Mike Laycock bats on, retires as the rules decree when he reaches 50, can return at the fall of the ninth wicket. Christian Player, who answers to Crimbo and sounds like he should be in the Church Times Cup, blasts a quick 23.

White coat discarded, my lad Adam’s the tail-ender, hits an undefeated 11, supposes it his highest score since he was 14. “It’s just because your dad’s here,” they tell him.

After 20 overs, the Mavericks close on 151, Layfield 72 not out.

THE atmosphere’s informal, relaxed, as convivial as the setting deserves. The crowd’s grown to 12 men, two dogs and an owl.

Watlass, replying, are indebted to Sam Vernon, another who must perforce exit at 50. The Mavericks are in turn grateful when a certain four hits the Z-bend sign 15 yards inside the boundary and rebounds helpfully to the vainly chasing fielder.

Other big-biffed efforts seem almost inexorably attracted to the chestnut tree. There’s a proposal that the tree be named man of the match.

With just five of their 20 overs remaining, Watlass are 95-2, poor wronged Woody particularly effective behind the wicket. The Mavericks close fielders discuss the possibility of an open-top bus. At the start of the last over, if not quite day/night then growing distinctly crepuscular, the new-fangled scoreboard illumines that the hosts still need 22 to win.

It’s bowled by Marcus Burnett, the first ball a wide. Thereafter the attack’s taken up by Chris Greensitt and, particularly, by Philip Peacock. Three are needed from the final ball. A six smashes through the trees to ensure the most unlikely salvation since Dunkirk.

Generously and genuinely, vanquished applaud victors from the field – so much for They don’t like it up ‘em. Watlass respond modestly, appropriately.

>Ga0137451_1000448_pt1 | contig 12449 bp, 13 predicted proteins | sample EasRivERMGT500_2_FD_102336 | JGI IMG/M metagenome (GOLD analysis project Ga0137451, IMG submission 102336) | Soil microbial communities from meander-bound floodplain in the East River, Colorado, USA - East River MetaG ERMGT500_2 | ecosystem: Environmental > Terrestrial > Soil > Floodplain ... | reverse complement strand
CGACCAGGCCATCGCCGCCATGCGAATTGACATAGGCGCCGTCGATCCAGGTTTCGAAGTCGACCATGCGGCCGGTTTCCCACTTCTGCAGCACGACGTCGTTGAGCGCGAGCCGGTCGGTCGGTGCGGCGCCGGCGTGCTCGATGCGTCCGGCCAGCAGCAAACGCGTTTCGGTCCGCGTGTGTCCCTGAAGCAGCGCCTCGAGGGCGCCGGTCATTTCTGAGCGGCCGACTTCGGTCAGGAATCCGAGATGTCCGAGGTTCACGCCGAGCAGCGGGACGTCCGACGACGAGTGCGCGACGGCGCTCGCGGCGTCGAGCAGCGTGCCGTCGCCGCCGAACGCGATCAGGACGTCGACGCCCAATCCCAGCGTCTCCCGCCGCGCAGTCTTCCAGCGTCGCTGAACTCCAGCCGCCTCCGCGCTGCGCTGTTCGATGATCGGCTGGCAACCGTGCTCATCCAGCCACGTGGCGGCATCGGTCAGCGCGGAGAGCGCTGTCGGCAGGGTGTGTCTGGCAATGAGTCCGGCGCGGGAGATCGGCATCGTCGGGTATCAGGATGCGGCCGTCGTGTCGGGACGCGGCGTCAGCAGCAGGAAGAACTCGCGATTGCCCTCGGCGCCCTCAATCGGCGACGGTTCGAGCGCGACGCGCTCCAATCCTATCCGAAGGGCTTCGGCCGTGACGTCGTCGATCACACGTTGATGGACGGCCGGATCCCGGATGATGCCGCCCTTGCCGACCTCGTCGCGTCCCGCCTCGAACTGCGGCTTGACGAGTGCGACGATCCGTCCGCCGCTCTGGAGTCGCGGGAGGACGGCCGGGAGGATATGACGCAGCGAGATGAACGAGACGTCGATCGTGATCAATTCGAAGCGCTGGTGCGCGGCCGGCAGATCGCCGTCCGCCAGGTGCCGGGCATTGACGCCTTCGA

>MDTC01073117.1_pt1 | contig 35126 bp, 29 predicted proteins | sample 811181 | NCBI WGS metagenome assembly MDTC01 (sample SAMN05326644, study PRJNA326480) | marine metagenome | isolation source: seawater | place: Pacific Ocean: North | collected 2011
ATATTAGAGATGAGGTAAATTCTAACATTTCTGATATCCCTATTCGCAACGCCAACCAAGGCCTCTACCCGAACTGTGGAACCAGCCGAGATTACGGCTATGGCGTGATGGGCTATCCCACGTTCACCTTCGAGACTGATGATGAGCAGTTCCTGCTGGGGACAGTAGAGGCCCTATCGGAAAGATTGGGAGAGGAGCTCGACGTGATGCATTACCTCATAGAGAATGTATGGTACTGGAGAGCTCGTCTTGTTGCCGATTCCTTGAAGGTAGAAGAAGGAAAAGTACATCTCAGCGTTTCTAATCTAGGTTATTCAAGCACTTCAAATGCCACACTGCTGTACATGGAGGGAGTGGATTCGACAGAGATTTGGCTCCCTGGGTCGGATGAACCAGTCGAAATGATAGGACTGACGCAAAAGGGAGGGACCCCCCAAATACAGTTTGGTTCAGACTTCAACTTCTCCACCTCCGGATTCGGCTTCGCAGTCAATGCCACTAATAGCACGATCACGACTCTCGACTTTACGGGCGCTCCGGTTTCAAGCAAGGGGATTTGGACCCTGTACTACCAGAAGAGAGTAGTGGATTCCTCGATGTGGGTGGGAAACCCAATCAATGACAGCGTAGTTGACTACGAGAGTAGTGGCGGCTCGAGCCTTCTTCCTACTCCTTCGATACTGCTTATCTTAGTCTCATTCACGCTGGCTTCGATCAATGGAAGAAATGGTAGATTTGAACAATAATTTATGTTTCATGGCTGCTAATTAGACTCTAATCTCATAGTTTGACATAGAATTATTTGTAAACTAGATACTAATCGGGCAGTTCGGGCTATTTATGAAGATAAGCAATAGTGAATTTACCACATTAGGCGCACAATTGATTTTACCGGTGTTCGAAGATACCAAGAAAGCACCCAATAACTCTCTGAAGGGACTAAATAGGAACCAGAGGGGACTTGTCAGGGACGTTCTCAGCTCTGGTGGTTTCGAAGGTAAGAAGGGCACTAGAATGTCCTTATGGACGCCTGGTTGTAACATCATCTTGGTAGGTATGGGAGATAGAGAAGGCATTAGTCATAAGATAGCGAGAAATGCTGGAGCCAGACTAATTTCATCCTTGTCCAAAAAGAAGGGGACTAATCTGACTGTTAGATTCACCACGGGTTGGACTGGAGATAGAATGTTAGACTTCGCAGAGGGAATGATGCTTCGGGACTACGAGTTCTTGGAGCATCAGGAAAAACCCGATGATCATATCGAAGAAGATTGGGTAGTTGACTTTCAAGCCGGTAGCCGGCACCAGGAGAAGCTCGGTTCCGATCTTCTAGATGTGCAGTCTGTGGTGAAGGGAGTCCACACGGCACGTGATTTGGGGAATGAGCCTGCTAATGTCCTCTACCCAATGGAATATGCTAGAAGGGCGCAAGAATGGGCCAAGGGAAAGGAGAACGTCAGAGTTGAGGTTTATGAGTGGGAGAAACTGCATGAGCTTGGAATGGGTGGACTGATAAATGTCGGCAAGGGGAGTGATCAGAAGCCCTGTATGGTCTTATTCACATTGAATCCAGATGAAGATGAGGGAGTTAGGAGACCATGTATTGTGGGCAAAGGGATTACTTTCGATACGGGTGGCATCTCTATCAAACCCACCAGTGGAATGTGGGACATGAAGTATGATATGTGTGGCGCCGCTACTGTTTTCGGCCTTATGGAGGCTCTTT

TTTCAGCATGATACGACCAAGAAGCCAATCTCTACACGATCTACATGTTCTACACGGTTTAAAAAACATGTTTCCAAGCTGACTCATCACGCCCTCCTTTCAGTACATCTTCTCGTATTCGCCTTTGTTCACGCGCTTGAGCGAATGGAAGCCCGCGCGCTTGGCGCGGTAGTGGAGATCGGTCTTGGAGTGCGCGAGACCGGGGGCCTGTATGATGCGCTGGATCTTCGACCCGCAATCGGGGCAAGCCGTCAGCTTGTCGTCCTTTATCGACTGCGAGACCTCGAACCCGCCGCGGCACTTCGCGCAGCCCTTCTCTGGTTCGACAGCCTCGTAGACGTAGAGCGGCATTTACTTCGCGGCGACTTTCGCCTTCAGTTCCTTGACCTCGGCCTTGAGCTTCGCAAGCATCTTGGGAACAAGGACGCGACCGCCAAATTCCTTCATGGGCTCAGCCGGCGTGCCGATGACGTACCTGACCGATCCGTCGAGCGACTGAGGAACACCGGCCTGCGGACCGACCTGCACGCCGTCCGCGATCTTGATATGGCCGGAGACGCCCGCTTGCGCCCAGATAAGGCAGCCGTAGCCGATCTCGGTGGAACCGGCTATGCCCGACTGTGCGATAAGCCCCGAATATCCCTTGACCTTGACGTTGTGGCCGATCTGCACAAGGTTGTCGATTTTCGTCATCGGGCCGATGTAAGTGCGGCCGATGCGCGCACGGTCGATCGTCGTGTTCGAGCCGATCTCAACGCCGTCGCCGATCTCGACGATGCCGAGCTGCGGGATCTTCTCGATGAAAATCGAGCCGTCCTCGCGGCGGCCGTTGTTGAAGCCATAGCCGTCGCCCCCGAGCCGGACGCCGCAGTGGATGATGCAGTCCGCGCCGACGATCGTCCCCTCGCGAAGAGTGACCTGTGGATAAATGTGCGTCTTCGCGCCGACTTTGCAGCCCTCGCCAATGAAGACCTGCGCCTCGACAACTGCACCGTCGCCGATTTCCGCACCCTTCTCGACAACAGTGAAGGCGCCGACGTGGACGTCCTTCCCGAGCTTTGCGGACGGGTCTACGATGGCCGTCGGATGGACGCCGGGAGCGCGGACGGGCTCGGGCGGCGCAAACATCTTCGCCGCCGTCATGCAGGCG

In the pub there are chips, very good chips, a consolation beer and a text message from poor Burnett explaining that he just doesn’t feel up to joining them. There’s a review of the season so far: Mavericks inarguably, Invincibles no longer.

It’s been an enchanted evening. Cricket, lovely cricket, welcome back.

STILL pushing up the grass roots, we hear of what might be termed lateral movement in the match between Middleton Tyas and Cockerton II, Darlington and District League division B.

Tyas were dismissed for 93, of which 30 were wides. A further 22 wides were stretched in Cockerton’s winning reply of 94-9 – and that didn’t include no-balls.

Cockerton official Terry Simpson, who umpired the second innings, reckons it 28 per cent of the total – “and the umpires were by no means being over-zealous.”

Is it a record, Terry wonders. Or is that wide of the mark, too?

  • In the Darlington and District C division on Saturday, Charlie Walker – Demon Donkey Dropper of Eryholme – bagged 4-28 against Aldbrough St John II. The Demon is 76.
  • Last week’s column noted that Hutton Rudby B – Langbaurgh League second division – had been all out for four (including one unspecified extra.) What we didn’t know was that those four had been amassed in 15.5 overs. That may be a record, perhaps a long-player, too.

….AND finally to Duncombe Park, York Senior League, where spectators were surprised to see prolific opener Brian Leckenby watching from the comfort (and safety) of his van. Brian, alas, had been involved in a head-to-head with a bullock – “not surprisingly he came off worst” reports Feversham league secretary Charles Allenby – and spent several hours in hospital. There are those notwithstanding, who’d have put money on a Leckenby win. Starting with Kirkbymoorside and then Pickering and Duncombe Park, it was the first time he’d missed a Saturday league match since August 15, 1992.